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Nigeria records over 6,000 tonnes of oil spillage by saboteurs in 2021 – Shell

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Multinational oil and gas company, Shell Plc has revealed that the volume of crude oil spills caused by sabotage in Nigeria’s oil-rich Delta more than doubled to 3,300 tonnes last year, a level last seen seven years ago in 2016.

Report says the Niger Delta in southern Nigeria is one of the most polluted places on Earth. Decades of spillages from over 50 years of oil operations continue to erode local communities’ health, well-being, and livelihoods. 75% of spills since 2016 are due to theft and sabotage, mostly by militants and organized crime groups.

Most often the oil and gas are delivered safely to domestic and international customers without problem thanks to a dedicated focus on operational excellence, spill prevention and, if necessary, responding quickly to any spill.

However, multinational in its 2021 Nigeria report (Pdf) claimed that the total spilled volume of crude oil is the lowest for at least 10 years.

“Spills from the SPDC JV operations, activities, and assets are now uncommon and, as the operator, SPDC operates to the same technical standards as Shell companies globally. Illegal activities and their legacy continue to require additional work, security, and engagement with local communities”. The Report reads.

Premiumtimesng report says between January 2019 and April 2021, 12 states in Nigeria recorded 881 cases of oil spillage, according to data obtained from NOSDRA, a government-run satellite tracker. “About 77 percent of the spills were said to have occurred in only three oil-producing states: Bayelsa, Delta, and Rivers. The three are among Nigeria’s highest oil producers for that period. However, Nigeria’s second-highest oil-producing state during the period, Akwa Ibom, only witnessed 26 oil spills within that period” The report concludes.

Shell operations in Nigeria have encountered difficulties lately in the Delta caused due to operational incidents, theft and sabotage so much that the company has started moves to divest but that decision has not not been without hurdles.

Last month, a Nigerian court stopped Shell from selling any assets in Nigeria until a decision is reached on the company’s appeal of a nearly $2 billion penalty for an alleged oil spill.

In 2021, Shell agreed to pay a Nigerian community $111.68 million to settle a case over an oil spill that took place more than 50 years ago.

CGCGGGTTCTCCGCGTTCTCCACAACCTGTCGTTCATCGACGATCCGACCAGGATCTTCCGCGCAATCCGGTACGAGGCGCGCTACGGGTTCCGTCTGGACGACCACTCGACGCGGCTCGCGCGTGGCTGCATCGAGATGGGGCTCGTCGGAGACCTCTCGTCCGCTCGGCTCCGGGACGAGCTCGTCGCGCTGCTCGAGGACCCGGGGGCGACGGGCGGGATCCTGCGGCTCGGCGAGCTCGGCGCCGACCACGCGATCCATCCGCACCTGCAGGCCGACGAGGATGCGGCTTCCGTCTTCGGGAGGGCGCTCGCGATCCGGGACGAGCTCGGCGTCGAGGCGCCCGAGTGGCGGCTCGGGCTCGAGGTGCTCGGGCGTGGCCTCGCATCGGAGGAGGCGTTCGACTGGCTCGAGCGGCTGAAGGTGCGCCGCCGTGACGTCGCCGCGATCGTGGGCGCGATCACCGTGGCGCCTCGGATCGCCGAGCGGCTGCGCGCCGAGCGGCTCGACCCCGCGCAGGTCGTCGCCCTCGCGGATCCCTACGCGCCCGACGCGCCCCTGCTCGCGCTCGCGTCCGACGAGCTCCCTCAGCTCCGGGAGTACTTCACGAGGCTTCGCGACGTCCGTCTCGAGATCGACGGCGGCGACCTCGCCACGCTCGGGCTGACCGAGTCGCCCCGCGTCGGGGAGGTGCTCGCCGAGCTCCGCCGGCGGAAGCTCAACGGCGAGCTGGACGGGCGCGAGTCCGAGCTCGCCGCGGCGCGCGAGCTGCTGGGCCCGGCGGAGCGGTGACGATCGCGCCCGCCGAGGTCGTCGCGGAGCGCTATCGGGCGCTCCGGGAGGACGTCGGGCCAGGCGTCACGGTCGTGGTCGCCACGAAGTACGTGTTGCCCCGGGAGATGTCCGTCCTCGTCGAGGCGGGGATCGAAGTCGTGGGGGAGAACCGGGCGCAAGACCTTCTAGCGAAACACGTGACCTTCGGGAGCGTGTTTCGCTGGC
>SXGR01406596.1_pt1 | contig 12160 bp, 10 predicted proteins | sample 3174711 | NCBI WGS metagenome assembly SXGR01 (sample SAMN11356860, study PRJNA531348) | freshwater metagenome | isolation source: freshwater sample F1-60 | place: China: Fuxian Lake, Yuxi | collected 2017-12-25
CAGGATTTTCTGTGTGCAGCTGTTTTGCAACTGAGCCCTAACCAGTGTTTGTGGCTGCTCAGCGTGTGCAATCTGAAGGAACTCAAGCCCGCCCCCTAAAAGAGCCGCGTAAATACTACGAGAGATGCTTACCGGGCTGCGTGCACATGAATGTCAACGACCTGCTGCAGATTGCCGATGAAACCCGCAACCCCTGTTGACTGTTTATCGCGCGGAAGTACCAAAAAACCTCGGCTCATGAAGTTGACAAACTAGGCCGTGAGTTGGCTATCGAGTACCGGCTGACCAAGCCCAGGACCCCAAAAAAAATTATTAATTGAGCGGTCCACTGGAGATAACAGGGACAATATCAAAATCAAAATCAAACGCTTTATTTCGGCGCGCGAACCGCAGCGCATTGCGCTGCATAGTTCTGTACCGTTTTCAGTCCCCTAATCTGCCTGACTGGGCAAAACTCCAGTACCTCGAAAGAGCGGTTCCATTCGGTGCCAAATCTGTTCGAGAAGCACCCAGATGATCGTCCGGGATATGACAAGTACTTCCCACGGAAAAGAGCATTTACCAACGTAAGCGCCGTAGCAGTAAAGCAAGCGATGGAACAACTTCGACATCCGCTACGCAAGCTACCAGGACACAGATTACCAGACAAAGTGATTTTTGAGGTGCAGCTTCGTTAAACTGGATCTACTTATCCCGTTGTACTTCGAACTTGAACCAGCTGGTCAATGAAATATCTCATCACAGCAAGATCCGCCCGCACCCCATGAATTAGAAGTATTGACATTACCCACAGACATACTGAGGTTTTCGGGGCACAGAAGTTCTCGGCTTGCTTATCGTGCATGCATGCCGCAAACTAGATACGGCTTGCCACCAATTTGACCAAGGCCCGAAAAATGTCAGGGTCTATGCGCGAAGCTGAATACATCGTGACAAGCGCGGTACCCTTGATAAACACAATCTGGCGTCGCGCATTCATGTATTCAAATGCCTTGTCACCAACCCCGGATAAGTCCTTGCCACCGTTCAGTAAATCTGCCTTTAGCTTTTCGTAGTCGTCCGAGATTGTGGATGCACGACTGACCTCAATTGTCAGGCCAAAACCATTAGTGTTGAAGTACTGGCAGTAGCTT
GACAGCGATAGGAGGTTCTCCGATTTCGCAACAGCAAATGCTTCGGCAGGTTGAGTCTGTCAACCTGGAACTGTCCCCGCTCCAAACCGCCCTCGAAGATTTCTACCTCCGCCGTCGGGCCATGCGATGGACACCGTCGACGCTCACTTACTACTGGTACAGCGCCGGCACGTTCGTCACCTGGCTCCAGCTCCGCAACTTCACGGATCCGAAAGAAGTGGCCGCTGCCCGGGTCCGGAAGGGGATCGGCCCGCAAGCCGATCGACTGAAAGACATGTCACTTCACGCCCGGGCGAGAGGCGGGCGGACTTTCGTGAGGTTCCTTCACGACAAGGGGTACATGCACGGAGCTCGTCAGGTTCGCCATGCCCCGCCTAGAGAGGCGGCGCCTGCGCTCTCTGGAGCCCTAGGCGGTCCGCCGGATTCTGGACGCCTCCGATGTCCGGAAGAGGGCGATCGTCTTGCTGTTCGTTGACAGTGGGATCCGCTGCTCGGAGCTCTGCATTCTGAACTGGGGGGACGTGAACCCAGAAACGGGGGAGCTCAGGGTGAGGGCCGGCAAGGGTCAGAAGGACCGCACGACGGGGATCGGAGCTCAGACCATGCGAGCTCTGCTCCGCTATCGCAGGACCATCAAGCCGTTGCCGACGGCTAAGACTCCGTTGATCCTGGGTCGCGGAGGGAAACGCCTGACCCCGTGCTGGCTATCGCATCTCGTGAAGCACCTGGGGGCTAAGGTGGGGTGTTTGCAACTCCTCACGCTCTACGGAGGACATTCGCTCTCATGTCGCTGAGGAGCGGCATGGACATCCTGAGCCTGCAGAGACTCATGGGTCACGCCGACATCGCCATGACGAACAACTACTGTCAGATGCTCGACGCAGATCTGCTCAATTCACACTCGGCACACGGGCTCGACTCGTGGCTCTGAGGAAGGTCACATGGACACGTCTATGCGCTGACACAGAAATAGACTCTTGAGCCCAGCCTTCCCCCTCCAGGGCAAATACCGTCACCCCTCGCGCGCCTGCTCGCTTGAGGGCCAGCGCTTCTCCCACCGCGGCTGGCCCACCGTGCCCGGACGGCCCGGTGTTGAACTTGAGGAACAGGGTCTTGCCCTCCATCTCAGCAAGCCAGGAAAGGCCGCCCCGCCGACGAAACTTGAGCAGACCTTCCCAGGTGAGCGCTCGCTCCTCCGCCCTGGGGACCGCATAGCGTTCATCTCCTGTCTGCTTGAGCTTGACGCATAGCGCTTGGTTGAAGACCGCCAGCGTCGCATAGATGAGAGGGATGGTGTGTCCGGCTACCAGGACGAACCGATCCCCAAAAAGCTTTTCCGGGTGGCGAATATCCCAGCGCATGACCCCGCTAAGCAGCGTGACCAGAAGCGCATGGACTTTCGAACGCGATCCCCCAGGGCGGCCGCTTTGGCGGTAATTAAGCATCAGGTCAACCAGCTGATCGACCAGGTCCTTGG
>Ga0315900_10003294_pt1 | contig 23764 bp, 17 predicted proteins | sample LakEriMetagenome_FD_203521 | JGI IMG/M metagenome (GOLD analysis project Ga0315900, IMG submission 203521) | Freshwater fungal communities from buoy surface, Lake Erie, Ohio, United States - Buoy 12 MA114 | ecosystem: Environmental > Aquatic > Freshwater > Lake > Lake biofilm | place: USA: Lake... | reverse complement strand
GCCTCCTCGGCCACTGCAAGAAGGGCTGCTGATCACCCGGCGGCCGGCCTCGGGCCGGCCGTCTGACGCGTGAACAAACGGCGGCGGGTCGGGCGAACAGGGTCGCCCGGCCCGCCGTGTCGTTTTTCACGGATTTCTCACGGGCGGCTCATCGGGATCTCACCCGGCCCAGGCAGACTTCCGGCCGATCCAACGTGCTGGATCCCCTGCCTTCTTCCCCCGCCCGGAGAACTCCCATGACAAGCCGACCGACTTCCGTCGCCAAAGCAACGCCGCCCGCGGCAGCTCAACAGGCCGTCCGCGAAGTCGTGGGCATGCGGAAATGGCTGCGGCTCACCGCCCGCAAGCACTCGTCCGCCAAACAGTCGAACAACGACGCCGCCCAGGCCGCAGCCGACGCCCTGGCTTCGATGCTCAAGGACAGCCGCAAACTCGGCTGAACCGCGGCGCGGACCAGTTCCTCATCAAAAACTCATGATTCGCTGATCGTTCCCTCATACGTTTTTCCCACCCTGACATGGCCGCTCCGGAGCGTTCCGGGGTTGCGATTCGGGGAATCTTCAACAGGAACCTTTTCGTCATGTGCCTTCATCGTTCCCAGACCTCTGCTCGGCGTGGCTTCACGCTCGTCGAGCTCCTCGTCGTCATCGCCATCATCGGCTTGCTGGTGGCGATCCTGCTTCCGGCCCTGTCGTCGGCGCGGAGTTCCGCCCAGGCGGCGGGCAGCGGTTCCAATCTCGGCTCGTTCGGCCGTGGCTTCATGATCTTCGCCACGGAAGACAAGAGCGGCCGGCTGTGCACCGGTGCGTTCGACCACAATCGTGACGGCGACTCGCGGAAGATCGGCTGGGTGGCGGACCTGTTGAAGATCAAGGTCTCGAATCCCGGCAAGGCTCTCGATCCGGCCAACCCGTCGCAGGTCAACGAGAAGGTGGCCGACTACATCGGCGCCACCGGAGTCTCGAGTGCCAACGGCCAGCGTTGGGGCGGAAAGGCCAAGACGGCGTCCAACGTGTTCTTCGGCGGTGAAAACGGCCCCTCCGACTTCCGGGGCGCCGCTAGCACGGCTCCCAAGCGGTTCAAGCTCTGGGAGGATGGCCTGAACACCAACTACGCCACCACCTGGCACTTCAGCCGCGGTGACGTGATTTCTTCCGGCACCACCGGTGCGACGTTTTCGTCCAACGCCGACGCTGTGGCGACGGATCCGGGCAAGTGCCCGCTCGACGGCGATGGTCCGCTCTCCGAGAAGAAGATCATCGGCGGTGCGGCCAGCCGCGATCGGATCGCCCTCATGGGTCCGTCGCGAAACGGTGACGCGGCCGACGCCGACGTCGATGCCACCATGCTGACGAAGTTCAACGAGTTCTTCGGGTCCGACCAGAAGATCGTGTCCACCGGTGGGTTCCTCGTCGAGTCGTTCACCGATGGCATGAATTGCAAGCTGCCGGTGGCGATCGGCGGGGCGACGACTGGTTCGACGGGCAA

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Nigerien President, Mohamed Bazoum wants employment quotas for African immigrants

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Niger’s President Mohamed Bazoum wants employment quotas for African immigrants tailored to job needs from European countries.

President Bazoum made the position in an interview with an Italian newspaper, La Repubblica. on Friday.

The president’s argument is that the quota will address European countries’ needs for its labour market and could help resolve the problem of illegal migration and human trafficking.

“In France, Spain, and Italy you have many jobs in sectors of employment where Africans can work,” Bazoum said.

“These numbers need to be established, country by country, and then the consulates entrusted with the responsibility of enforcing them.”

Surveys of African migrants in or heading toward Europe reveal that the majority were either employed or in school at the time of their departure. Yet, they felt despair over their economic prospects.

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IMF Chief, Ceyla Pazarbasioglu, to visit China over Africa’s growing debt profile

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As the debt profile of many African countries continues to rise, the International Monetary Fund strategy chief, Ceyla Pazarbasioglu will travel to China next week for another high-level meeting.

Her travel is part of efforts to press the world’s largest sovereign creditor for quicker progress on debt restructurings for countries in need.

The IMF chief had called for debt restructuring arrangements for Zambia and Chad to be completed shortly.

Pazarbasioglu said it was critical to move forward and that “outreach to China next week is very important, at the highest levels.”

“It’s moving – very slowly, but it’s moving,” Pazarbasioglu said, noting that the participation of mining company Glencore Plc in the Chad treatment was also “a very good sign” that “even the most difficult private sector participants” were participating.

She said the Paris Club of official bilateral creditors had taken years to hammer out their debt relief processes, and China was learning, although she noted that the debt issues facing borrowing countries now were acute.

“The problem we have is that we don’t have that time right now because these countries are very fragile and dealing with debt vulnerabilities,” she said. “What we need is speed.”

Pazarbasioglu said the IMF would continue to press for changes to the Common Framework, including a freeze in debt payments when countries apply for a debt treatment, as well as clearer procedures and timelines for action, and ensuring comparable treatment for private creditors.

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